Having a lawn sprinkler systems has many advantages. You don't have to drag a garden hose all over your yard and straighten out all all of the kinks and twists. You don't have to constant adjust the sprinkler head to prevent the water from hitting you house or watering your driveway. You don't have to remember to turn off the water, drag the garden hose back in and roll it up.

The irrigation system is more efficient and your water bills are often lower. It is better to water once a week for a long time than to water every day for a little bit. It is best you water your lawn early in the morning (3am- 8am). This time frame is good because it is the coolest temperature with the least amount of wind.

This DIY project will save your time and money. It will also be hundreds of dollars cheaper than hiring a professional.


These were purchased at Home Depot. The materials should be cheaper at Canadian Tire but usually Canadian Tire has less of a selection. Make sure that flex pipe is tough enough to be buried but flexible enough to be curved. You don't want to have to dig up a broken flex pipe after the winter.

  • Lawn Edger or flat shovel.
  • 1 Utility knife.
  • 1/2" x 50' Riser Flex Pipe. Cost $21.99
  • 4" Pop up Sprinkler with Nozzle. Cost $4.49 (x3)
  • 1/2" Barb Tee. Cost $0.89 (x2)
  • 1/2" Barb Elbow. Cost $0.89
  • 1/2" pipe connector. Cost $1.20
  • 1 Roll of pipe thread PVC tape. Cost $1.99
The sprinkler system was installed using 3 pop up sprinklers, 2 barb tees and 1 barb elbow. The total cost of the system was $41.


Call your local utility companies before you dig. This is a free service and it will identify where utility lines are buried. Some housing developments have utility lines buried only 6-8 inches below the ground.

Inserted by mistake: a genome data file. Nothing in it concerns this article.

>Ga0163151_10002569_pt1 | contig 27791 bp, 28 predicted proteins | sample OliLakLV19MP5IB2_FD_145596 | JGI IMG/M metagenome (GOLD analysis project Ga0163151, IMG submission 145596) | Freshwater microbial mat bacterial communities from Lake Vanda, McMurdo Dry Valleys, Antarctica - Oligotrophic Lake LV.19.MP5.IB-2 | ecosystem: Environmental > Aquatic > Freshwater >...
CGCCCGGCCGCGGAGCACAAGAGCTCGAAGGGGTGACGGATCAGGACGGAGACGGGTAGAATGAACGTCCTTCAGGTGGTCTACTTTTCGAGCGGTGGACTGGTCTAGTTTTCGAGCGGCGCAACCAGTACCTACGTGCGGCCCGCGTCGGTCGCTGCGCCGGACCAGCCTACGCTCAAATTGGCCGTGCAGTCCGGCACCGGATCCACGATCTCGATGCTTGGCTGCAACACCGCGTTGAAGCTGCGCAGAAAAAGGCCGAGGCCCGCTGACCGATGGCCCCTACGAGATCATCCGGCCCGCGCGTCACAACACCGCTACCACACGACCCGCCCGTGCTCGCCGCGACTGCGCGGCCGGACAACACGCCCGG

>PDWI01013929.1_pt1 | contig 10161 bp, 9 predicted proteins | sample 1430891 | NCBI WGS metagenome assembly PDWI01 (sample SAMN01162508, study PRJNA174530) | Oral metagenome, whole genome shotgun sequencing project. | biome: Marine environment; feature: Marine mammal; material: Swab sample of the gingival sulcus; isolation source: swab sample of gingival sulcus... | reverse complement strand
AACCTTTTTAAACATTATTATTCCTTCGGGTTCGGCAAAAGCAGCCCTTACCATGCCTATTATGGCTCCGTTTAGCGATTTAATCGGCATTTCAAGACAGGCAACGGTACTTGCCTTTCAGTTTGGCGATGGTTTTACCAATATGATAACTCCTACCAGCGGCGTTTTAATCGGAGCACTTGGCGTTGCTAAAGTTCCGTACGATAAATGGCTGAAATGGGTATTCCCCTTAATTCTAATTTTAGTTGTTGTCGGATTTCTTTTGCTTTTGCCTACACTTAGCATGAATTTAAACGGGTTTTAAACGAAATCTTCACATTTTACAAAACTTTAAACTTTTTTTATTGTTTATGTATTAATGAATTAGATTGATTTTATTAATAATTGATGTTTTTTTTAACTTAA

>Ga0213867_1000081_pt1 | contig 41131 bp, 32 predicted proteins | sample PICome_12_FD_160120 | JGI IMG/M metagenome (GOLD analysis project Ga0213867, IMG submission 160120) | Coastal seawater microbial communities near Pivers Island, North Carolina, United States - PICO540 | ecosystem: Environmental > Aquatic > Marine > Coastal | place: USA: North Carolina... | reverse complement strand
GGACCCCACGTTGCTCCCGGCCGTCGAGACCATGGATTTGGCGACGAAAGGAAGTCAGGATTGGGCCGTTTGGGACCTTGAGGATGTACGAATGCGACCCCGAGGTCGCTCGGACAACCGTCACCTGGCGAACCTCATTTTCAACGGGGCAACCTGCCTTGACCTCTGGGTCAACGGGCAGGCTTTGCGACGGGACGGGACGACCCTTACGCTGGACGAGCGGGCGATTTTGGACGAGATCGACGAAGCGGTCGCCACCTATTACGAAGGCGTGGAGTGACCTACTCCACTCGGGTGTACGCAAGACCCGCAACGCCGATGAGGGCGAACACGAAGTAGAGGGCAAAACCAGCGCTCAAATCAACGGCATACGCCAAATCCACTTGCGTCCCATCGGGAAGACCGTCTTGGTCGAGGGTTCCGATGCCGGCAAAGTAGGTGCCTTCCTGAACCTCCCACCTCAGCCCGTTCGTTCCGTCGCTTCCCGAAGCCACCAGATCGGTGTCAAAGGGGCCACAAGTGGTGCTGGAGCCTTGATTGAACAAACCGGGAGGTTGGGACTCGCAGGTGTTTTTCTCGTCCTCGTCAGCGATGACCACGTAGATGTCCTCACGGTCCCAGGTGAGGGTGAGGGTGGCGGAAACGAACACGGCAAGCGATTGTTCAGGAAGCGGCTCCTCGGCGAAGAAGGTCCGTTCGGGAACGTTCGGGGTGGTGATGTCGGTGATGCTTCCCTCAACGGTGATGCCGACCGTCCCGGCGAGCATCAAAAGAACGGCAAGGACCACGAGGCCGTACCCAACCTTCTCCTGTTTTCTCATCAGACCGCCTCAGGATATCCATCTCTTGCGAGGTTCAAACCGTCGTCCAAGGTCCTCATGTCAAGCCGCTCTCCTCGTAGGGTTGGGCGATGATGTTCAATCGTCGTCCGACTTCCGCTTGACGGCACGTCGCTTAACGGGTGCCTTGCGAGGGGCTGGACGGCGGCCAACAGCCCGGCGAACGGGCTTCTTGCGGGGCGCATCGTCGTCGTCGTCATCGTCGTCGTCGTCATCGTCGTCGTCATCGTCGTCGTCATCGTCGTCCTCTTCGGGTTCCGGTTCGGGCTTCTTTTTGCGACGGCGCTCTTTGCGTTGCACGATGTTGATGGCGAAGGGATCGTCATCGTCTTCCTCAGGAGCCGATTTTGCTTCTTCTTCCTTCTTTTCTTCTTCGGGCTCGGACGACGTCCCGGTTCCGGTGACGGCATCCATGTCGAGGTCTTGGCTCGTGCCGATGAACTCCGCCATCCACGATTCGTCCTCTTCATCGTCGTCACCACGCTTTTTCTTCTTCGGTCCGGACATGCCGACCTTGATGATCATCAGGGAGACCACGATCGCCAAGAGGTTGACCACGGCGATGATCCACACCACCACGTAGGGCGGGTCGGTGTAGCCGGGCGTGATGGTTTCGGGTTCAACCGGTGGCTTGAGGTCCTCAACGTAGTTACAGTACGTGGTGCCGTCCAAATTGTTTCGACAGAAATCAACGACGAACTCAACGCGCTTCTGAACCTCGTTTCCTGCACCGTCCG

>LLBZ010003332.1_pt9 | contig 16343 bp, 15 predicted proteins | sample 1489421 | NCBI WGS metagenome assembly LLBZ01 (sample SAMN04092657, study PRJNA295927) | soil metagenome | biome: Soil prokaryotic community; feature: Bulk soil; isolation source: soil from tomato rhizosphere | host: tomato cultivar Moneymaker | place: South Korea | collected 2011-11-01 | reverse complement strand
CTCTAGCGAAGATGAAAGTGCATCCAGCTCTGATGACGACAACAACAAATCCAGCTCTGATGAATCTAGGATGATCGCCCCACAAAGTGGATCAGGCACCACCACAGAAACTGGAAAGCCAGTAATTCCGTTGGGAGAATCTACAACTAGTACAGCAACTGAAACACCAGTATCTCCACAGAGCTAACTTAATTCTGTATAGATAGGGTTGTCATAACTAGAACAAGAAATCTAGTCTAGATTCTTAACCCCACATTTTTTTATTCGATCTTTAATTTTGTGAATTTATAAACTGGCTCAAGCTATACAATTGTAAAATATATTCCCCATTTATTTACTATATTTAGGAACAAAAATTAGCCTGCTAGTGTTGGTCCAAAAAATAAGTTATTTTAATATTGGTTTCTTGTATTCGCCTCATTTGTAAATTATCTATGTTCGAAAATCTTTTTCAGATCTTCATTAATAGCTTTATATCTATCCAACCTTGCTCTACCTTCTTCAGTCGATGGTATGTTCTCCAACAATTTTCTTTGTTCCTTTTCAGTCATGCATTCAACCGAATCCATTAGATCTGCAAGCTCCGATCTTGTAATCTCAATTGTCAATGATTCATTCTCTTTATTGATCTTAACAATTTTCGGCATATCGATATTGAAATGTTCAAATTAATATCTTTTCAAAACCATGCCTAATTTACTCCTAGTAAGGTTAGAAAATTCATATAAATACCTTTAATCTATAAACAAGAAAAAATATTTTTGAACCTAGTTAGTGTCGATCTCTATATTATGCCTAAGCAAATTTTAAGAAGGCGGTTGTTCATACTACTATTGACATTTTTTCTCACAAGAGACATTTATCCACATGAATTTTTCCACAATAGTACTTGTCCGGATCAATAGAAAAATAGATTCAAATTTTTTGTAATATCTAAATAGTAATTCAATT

Measure and draw the area of your yard that needs to be watered. At this stage you can figure out the length of flex pipe, the number of pop up sprinkler heads, elbow and tee joints needed.

Each pop up sprinkler will cover a circular area of 6 feet from the center where the sprinkler head is located. As you add more sprinkler heads to the same flex pipe the pressure in flex pipe will drop. After adding three sprinkler heads the area of coverage had reduced to about 5 feet.

You have to take into account the drop in pressure when you plan out the system.


End of the sprinkler system. Buried sprinkler head and L joint.

Burying the flex pipe to the second sprinkler head.

Digging the hole for the T joint and the second sprinkler head.

A completed 3 head sprinkler system. An extra flex pipe is lying beside the buried system. This hose was used to add a second sprinkler system on the other side of the lawn.

Lay out the 1/2" x 50' Riser Flex Pipe along the path where the sprinkler system will be installed. Starting from the end of your sprinkler system, using a lawn edger or flat shovel cut your lawn where the flex pipe will be buried. You don't have a dig a trench. You only have to cut a path 2 inches wide.

Now dig a hole 5" by 5" and 6 inches deep. This is where the sprinkler head will be buried. Ensure that the sprinkler head is half an inch below the ground. If your sprinkler head stick up too far it will be beheaded by your lawn mower.

Connect the 1/2" pipe connector to the end of your flex pipe and connector to your water tap.

Wrap two turns of the pipe thread PVC tape around the connector end of the L joint and attach the sprinkler head. The pipe thread tape will secure a tight fit and help prevent future leaks. Attach the other end of the L joint to the flex pipe and test out the sprinkler head. Level the sprinkler head and tightly pack soil around it.

Bury the flex pipe down to the next point of the next sprinkler head. Cut the flex pipe using your utility knife. Attach the T joint to the two ends of the flex pipe. Again wrap two turns of the pipe thread PVC tape around the top of the T connector and attach the sprinkler head. Now bury and tightly pack soil around it.

Timers and fertilizer attachments can be added to your sprinkler system. Grass will grow over the cuts and holes on your lawn where the sprinkler system was installed.